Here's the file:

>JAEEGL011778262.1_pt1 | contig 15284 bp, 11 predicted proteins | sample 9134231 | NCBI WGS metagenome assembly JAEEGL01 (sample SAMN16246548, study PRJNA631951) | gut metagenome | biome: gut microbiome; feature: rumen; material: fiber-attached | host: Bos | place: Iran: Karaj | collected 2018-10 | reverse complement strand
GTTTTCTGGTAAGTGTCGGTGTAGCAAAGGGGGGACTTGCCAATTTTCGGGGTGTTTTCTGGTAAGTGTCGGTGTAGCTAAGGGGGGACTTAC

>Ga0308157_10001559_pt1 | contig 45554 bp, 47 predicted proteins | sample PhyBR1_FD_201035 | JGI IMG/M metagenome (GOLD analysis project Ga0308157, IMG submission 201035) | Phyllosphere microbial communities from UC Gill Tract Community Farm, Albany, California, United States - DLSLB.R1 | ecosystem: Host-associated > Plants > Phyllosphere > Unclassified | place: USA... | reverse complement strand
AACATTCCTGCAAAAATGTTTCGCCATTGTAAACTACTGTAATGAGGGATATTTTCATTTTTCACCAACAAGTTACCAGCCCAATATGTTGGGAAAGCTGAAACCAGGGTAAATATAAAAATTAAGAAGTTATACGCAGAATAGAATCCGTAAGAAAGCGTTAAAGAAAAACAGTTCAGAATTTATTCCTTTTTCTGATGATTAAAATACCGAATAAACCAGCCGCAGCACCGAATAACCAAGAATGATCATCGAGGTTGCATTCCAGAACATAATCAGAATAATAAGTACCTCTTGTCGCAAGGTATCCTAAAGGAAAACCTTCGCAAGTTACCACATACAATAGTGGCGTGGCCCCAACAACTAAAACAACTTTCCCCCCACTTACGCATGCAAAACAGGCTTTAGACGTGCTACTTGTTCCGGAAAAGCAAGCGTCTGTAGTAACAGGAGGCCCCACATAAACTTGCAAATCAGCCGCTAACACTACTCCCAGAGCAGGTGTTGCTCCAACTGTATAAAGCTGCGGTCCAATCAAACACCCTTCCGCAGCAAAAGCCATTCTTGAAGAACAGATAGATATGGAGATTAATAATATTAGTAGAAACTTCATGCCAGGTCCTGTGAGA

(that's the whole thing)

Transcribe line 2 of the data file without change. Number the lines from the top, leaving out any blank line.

GTTTTCTGGTAAGTGTCGGTGTAGCAAAGGGGGGACTTGCCAATTTTCGGGGTGTTTTCTGGTAAGTGTCGGTGTAGCTAAGGGGGGACTTAC